Brexit: Is the Withdrawal Agreement Really Oven-Ready?

As Britain gears up for its third general election in four years, European Council President Donald Tusk has urged voters and government opponents not to “give up” on stopping Brexit. With the campaign trail in full swing, Tusk warned in a speech that leaving the EU would see the UK become a “second rate player”, insisting that Brexit would mark the “real end of the British Empire.” It’s the rhetoric we expect from the EU and is not wholly surprising to hear.

Due to step down from his role next month, Tusk took the opportunity to make his final case for why Britain should remain in the European Union. Speaking at the College of Europe in Bruges, Mr Tusk said: “Brexit may happen at the beginning of next year. I did everything in my power to avoid the confrontational no-deal scenario and extend the time for reflection and a possible British change of heart.”

His intervention comes as the Prime Minister called the UK Parliament paralysed by Brexit, berating the house for refusing to honour the mandate of the people and to deliver Brexit.

In his first major speech of the election campaign at the LEVC factory in Coventry, The Prime Minister warned that a vote for any other party would simply perpetuate the deadlock with “dither and delay” and cause a “coalition of chaos” between Labour and the SNP.

These are trademark phrases we’ve heard before from the previous Prime Minister, though “strong and stable” has since been replaced with the clear mission to “Get Brexit Done”. Boris Johnson also referred to a potential Corbyn win ‘Nightmare on Downing Street’ – a strapline that certainly sticks in the mind.

In true Blue Peter fashion, Boris Johnson alluded to the “one he made earlier” in reference to the Brexit withdrawal agreement, insisting that all he needed to do was “add water” and “stir the pot” to ensure the UK would finally leave the European Union next year. It’s easy to gloss over the details when you’re on the campaign trail and eager to move on to matters other than our EU exit, but is the current withdrawal agreement as simple as getting Brexit done?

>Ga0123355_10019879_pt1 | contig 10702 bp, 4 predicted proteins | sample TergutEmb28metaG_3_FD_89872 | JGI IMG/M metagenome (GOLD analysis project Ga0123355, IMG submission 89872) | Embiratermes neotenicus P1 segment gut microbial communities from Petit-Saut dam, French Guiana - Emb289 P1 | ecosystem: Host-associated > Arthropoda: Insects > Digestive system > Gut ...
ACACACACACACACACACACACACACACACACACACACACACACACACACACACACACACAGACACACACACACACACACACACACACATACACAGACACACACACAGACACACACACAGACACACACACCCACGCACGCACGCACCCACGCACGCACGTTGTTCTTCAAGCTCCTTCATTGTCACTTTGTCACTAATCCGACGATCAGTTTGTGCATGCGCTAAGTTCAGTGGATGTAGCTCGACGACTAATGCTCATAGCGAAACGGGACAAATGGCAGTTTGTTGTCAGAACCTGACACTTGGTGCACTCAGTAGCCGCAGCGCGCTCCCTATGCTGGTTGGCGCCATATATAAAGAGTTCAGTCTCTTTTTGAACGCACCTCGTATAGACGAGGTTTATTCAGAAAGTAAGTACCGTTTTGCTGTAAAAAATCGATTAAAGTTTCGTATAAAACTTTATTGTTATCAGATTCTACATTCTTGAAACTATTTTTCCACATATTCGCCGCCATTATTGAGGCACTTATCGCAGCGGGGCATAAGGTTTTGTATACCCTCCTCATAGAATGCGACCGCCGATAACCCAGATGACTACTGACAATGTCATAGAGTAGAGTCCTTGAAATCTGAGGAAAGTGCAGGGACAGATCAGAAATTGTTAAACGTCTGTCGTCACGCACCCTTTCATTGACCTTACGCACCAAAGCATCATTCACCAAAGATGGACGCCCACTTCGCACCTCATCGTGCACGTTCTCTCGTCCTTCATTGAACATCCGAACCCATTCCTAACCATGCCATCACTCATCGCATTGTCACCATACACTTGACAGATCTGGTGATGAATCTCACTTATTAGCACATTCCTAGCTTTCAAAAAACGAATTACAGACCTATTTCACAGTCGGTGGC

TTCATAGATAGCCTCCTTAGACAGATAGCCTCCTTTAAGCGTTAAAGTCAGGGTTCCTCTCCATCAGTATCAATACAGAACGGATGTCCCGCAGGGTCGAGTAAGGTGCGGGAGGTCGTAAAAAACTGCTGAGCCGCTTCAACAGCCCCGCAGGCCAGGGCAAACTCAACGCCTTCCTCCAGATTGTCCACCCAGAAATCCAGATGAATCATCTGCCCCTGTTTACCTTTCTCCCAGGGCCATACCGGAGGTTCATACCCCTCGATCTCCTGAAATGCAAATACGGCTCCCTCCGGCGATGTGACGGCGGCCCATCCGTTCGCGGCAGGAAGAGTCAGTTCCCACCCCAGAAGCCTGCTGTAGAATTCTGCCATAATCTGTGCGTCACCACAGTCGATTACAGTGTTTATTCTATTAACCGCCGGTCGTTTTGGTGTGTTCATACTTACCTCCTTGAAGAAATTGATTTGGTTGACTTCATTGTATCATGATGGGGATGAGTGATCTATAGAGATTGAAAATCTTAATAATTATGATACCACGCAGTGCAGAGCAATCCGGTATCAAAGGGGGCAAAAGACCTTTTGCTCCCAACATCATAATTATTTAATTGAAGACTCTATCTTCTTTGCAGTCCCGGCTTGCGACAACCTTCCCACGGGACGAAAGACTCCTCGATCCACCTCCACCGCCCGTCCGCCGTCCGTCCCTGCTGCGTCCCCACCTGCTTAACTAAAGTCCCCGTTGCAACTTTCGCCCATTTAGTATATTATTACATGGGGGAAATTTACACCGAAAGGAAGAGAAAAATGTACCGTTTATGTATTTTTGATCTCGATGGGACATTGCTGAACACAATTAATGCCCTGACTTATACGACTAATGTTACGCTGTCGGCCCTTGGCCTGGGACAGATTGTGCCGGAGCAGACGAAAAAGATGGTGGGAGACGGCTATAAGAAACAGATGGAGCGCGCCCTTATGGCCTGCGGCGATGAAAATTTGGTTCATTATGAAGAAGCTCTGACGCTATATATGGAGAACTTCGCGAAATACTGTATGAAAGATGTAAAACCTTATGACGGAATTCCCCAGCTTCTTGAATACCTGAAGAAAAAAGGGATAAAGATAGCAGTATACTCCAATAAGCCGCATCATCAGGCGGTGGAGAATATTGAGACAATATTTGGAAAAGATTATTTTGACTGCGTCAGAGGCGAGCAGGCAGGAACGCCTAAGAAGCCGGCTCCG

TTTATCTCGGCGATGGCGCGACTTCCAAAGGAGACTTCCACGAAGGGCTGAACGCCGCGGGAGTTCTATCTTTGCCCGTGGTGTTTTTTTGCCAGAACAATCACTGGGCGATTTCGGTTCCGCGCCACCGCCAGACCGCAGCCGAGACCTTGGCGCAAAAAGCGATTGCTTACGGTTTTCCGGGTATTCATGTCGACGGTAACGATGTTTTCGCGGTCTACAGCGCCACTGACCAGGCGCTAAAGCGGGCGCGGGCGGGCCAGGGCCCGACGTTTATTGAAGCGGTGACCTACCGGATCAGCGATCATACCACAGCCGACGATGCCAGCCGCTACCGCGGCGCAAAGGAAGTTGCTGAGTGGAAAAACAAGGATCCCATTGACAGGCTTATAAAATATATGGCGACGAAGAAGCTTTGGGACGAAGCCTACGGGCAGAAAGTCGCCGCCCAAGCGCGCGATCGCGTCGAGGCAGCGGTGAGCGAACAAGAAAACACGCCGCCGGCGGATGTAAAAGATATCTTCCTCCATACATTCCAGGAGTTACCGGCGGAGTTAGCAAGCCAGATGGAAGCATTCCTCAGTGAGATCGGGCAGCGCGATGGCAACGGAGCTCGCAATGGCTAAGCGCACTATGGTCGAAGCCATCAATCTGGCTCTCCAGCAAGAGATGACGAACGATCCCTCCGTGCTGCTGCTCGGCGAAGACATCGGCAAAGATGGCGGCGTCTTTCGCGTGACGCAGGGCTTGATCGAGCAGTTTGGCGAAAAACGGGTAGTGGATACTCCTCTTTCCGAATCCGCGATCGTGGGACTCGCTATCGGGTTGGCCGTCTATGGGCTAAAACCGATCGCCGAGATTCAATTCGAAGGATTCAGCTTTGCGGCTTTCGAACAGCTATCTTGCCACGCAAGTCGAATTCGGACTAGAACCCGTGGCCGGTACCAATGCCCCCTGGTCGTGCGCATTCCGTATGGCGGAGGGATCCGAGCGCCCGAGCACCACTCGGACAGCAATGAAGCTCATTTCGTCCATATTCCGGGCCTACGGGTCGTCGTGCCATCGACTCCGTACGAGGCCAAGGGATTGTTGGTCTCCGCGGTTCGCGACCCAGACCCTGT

At present, the Brexit withdrawal agreement stands at 599 pages long, setting out the details as to how the UK will leave the European Union. The transition period is set to end in December 2020 and while this can be extended, the restriction is set at a period of one or two years. During this period of time, citizens who take up residency in another EU country, including the UK, will be allowed to stay once the transition period is over. Similarly, the agreement states that any citizen who stays in the same EU country for five years will be granted the right to apply for permanent residency.

As per the Withdrawal Agreement, the UK will need to pay the EU the financial settlement or “divorce bill” to settle all of its obligations. While no figure currently appears in the document, it’s estimated that a total of £39bn will be paid over the course of several years, with a net £10.8bn forecast as the contribution the UK will make to the EU during the transition period.

The issue of a financial settlement remains problematic: without one, trade relationships could be soured, and legal action would undoubtedly ensue – but for leave voters, it’s a bitter pill to swallow.

With regard to laws and disputes, the Withdrawal Bill states that the UK is to remain under the jurisdiction of the European Court of Justice during the transition period. If the backstop is triggered and the UK seeks to form a single customs territory with the EU, the ECJ will not be able to resolve disputes between the UK and the EU directly. Instead, the dispute resolution procedure would be overseen by an arbitration panel. That said, if any disputes rest on the interpretation of EU law, the arbitration panel can refer to the ECJ for a final decision.

While the end of the transition period has been set as December 2020, getting Brexit done is simply one piece in a larger puzzle. Beyond the exit itself, negotiations will continue until a new agreement is reached on our future relationship with the EU.

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